Moving beyond superheroes to tell his people's story.
Artist and writer Will Eisner did not invent the graphic novel, but he was among the first to apply the convention of comics to novel-length stories.
Eisner was born in Brooklyn in 1917, the son of Austrian Jewish immigrants.
His father, a renowned church painter in Europe, first painted sets for theatres after moving to New York. Eventually, to better provide for his family, he opened a retail store.
When that business prospered, the Eisners moved to the quieter, more affluent, and relatively more suburban Bronx. They left a neighborhood that was nearly all Jewish, and moved into an area with a more varied ethnic makeup of Irish, Italian, and Eastern European presences.
Eisner’s experiences from his youth created a tableau for many of the recurring themes in his work: new immigrants, crooked landlords and store-owners, salesmen with wandering eyes, and housewives with wandering affections. Eisner watched these seedy characters, absorbed their stories, and used them later in life to paint vivid character portraits.
Even as a child, Eisner was a gifted artist. At a young age, his father took Will to drawing lessons at an inexpensive art school. When the school turned out to be a fraud -- the "school" was a machine that was attached to the student's arm in order to draw shapes -- the senior Eisner didn't give up. He was determined to find a suitable place for Will to develop his skill.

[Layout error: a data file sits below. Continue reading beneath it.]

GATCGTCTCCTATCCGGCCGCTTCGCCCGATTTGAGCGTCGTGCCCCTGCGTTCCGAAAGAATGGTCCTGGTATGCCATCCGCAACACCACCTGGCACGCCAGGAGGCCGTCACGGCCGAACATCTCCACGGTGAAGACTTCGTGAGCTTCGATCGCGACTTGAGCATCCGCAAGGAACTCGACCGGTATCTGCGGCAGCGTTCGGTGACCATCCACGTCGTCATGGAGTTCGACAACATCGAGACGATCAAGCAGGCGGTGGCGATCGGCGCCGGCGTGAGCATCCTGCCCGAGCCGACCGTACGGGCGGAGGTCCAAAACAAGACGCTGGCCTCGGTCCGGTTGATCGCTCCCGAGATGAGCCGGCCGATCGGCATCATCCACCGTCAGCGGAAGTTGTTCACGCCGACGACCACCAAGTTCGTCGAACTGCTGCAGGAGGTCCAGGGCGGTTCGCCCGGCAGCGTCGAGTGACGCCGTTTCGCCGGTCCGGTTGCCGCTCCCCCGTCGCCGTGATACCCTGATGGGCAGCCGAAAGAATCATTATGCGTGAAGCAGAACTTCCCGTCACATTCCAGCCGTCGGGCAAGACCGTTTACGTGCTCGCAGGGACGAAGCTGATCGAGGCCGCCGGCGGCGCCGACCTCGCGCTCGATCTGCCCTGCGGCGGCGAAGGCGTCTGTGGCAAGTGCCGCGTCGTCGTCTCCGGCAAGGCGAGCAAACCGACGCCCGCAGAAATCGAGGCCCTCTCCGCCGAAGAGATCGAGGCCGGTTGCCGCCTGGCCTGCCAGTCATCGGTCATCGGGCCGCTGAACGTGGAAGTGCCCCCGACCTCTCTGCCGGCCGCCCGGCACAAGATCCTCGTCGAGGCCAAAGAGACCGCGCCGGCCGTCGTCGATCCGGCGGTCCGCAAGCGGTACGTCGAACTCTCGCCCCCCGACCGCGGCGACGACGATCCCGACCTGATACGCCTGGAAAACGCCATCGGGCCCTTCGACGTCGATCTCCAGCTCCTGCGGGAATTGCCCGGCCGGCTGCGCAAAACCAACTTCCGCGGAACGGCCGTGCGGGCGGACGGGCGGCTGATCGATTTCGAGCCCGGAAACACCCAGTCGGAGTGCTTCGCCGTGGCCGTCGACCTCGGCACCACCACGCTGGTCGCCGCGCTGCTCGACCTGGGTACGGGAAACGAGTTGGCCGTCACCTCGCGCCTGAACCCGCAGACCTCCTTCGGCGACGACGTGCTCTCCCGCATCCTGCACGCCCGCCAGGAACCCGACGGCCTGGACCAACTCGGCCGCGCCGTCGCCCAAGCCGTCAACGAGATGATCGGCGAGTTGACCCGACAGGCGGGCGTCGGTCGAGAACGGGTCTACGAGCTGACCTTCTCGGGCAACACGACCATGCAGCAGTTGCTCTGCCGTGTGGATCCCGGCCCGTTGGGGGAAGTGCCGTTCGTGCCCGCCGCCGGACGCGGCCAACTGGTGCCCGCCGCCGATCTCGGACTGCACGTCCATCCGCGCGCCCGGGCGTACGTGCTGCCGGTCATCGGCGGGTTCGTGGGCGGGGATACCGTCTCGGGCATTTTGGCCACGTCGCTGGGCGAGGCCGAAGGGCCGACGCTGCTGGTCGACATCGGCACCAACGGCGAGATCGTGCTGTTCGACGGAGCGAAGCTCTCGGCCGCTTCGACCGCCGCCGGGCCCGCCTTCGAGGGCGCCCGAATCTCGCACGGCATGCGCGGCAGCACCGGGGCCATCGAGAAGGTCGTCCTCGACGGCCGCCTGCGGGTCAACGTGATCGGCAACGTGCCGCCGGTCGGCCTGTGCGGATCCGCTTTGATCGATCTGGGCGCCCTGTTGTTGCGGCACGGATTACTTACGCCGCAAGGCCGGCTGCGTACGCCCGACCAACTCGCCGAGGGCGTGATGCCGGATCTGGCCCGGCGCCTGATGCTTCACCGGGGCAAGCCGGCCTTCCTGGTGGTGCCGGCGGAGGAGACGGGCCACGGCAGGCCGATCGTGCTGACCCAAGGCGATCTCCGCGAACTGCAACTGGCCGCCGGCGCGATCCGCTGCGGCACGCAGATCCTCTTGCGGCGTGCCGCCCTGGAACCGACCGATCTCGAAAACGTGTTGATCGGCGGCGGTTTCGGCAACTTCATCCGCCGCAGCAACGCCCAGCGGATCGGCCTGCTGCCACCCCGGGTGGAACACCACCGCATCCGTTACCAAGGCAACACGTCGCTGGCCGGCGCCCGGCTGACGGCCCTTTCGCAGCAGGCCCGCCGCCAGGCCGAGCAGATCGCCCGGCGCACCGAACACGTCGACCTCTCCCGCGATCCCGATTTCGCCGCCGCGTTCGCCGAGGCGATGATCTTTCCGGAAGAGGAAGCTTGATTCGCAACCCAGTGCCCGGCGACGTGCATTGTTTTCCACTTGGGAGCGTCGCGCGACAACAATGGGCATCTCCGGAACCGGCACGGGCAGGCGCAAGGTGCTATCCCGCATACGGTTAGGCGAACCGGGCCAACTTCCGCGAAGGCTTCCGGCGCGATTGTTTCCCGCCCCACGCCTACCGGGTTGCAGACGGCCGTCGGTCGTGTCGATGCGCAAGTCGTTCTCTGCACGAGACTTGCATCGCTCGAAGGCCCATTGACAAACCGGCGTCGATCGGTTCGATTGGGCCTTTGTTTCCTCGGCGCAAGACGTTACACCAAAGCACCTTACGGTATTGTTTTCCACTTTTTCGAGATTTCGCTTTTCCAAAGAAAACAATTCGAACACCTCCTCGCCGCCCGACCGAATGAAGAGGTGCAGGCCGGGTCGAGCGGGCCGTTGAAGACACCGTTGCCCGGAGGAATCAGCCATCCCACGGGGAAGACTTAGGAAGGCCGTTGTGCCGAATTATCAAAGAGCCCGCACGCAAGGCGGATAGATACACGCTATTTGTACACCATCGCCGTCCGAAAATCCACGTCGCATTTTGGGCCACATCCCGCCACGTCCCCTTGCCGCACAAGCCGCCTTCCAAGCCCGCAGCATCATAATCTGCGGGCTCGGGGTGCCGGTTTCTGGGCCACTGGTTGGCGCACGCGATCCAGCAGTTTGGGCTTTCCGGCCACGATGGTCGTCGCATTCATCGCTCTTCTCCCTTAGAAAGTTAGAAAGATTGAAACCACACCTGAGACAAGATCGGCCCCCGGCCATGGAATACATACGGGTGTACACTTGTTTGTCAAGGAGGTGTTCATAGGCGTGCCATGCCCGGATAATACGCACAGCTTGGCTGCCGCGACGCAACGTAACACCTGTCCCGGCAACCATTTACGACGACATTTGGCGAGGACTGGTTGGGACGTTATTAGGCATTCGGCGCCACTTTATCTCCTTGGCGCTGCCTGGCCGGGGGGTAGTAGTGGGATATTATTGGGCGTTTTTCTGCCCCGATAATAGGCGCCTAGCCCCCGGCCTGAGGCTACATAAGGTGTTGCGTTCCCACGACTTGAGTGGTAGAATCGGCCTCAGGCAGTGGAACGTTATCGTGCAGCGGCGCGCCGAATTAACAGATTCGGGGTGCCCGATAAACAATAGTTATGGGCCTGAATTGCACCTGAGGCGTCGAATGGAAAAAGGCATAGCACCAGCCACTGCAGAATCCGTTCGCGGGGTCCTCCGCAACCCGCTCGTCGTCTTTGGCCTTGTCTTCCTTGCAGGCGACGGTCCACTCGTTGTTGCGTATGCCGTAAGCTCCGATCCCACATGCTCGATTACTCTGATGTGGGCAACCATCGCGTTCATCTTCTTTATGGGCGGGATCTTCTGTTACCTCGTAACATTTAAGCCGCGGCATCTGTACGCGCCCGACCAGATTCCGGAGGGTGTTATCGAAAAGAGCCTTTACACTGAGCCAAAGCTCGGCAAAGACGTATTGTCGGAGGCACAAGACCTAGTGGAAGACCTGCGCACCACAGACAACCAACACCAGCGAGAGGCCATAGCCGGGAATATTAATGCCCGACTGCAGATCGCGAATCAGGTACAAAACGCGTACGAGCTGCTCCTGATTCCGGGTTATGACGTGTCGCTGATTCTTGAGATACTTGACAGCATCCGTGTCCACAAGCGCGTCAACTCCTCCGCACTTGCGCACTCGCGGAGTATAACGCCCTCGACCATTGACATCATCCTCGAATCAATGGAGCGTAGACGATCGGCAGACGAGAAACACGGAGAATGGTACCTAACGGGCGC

That "suitable place" ended up being their apartment. Self-taught, Will sold his first cartoon in 1936 to Wow What a Magazine. Soon thereafter, he joined one of the many assembly-line comic art studios springing up all over lower Manhattan. There, he met and collaborated with many of the era's finest talents--among them, Jack Kirby (co-creator of Spider-Man and The Eternals) and Max Gaines (Wonder Woman, Famous Funnies).
Eisner became so successful that he and cartoonist Jerry Iger created their own studio in 1936. They hired a new team and began to produce high quality work, quickly. In 1939, the two had an amicable split. Eisner ended up selling his half of the studio and started work on his own ventures.
Though the overwhelming majority of early comic book creators were Jewish, anti-Semitism still persisted in the industry. Eisner had experienced anti-Semitism in his youth--the kind that provoked street fights in his neighborhood. In the workplace, Eisner encountered people who tried to stop him and other Jews from getting ahead.
When Eisner didn't give Bob Powell, creator of Sheena, Queen of the Jungle, permission to leave his company, Powell accused Eisner of pulling a "Jew trick." In his early career, Eisner also did business with several publishers and businessmen who, seeing him as an uneducated child of immigrants, attempted to steal his creations and claim them as their property.